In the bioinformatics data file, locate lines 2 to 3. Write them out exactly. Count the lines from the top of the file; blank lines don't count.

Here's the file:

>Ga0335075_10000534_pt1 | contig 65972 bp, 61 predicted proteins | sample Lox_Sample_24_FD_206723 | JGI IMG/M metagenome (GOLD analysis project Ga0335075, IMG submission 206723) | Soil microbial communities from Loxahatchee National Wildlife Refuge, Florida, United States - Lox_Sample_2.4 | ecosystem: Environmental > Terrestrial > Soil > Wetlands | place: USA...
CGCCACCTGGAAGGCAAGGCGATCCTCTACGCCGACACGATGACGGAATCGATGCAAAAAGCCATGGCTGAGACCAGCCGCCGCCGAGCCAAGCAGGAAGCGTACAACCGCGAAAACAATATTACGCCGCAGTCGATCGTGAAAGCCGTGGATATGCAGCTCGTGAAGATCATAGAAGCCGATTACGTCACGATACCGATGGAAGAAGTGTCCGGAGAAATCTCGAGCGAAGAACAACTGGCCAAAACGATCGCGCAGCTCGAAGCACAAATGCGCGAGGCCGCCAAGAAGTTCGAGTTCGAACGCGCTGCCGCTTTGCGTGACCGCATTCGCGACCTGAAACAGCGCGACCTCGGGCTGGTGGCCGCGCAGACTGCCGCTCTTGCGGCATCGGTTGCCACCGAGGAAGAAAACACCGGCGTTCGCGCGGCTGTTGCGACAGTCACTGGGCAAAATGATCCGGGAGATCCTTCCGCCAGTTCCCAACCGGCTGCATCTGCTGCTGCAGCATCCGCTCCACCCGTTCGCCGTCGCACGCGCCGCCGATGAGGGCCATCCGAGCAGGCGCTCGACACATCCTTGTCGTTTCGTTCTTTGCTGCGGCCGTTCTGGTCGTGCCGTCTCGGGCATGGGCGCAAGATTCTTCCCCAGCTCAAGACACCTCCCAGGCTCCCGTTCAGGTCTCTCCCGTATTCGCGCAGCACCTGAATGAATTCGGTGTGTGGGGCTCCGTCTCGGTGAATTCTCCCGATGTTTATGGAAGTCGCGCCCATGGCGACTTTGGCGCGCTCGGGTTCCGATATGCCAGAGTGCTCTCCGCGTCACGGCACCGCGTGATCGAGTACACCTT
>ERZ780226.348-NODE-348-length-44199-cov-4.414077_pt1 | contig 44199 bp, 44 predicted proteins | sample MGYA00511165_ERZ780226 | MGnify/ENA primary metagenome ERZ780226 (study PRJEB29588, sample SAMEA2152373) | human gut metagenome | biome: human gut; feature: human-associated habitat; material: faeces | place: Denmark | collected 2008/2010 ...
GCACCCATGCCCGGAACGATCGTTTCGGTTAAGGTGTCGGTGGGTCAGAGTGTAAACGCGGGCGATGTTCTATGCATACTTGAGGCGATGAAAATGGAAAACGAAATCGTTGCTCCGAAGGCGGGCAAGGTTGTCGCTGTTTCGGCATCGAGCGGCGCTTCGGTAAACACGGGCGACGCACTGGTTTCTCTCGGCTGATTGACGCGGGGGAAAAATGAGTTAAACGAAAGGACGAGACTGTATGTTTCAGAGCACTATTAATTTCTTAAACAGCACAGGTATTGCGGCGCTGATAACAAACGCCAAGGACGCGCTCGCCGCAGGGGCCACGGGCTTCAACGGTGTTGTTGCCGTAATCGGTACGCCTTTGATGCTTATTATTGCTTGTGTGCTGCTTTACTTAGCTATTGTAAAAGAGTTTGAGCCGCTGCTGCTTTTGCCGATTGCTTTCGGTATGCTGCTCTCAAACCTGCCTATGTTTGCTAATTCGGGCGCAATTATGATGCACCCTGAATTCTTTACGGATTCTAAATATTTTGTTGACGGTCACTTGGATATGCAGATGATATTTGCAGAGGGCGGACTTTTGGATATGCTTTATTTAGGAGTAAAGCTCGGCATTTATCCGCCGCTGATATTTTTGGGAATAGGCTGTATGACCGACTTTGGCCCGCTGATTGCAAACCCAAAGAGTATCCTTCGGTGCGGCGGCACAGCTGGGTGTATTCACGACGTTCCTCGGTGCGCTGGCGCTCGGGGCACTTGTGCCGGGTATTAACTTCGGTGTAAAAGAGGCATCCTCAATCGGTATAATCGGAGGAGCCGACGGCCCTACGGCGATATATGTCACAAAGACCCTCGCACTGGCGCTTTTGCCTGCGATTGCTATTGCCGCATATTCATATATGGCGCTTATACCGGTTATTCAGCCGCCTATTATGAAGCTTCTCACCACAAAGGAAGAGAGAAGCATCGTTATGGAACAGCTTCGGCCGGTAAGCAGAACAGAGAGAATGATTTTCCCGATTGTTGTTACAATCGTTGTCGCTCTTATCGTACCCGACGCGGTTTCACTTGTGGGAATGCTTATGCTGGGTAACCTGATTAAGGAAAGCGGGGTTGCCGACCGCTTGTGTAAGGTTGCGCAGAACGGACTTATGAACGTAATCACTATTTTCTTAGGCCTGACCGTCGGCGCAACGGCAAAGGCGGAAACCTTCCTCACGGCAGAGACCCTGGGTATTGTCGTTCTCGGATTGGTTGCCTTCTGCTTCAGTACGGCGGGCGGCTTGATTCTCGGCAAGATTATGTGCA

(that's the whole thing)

CGCCACCTGGAAGGCAAGGCGATCCTCTACGCCGACACGATGACGGAATCGATGCAAAAAGCCATGGCTGAGACCAGCCGCCGCCGAGCCAAGCAGGAAGCGTACAACCGCGAAAACAATATTACGCCGCAGTCGATCGTGAAAGCCGTGGATATGCAGCTCGTGAAGATCATAGAAGCCGATTACGTCACGATACCGATGGAAGAAGTGTCCGGAGAAATCTCGAGCGAAGAACAACTGGCCAAAACGATCGCGCAGCTCGAAGCACAAATGCGCGAGGCCGCCAAGAAGTTCGAGTTCGAACGCGCTGCCGCTTTGCGTGACCGCATTCGCGACCTGAAACAGCGCGACCTCGGGCTGGTGGCCGCGCAGACTGCCGCTCTTGCGGCATCGGTTGCCACCGAGGAAGAAAACACCGGCGTTCGCGCGGCTGTTGCGACAGTCACTGGGCAAAATGATCCGGGAGATCCTTCCGCCAGTTCCCAACCGGCTGCATCTGCTGCTGCAGCATCCGCTCCACCCGTTCGCCGTCGCACGCGCCGCCGATGAGGGCCATCCGAGCAGGCGCTCGACACATCCTTGTCGTTTCGTTCTTTGCTGCGGCCGTTCTGGTCGTGCCGTCTCGGGCATGGGCGCAAGATTCTTCCCCAGCTCAAGACACCTCCCAGGCTCCCGTTCAGGTCTCTCCCGTATTCGCGCAGCACCTGAATGAATTCGGTGTGTGGGGCTCCGTCTCGGTGAATTCTCCCGATGTTTATGGAAGTCGCGCCCATGGCGACTTTGGCGCGCTCGGGTTCCGATATGCCAGAGTGCTCTCCGCGTCACGGCACCGCGTGATCGAGTACACCTT
>ERZ780226.348-NODE-348-length-44199-cov-4.414077_pt1 | contig 44199 bp, 44 predicted proteins | sample MGYA00511165_ERZ780226 | MGnify/ENA primary metagenome ERZ780226 (study PRJEB29588, sample SAMEA2152373) | human gut metagenome | biome: human gut; feature: human-associated habitat; material: faeces | place: Denmark | collected 2008/2010 ...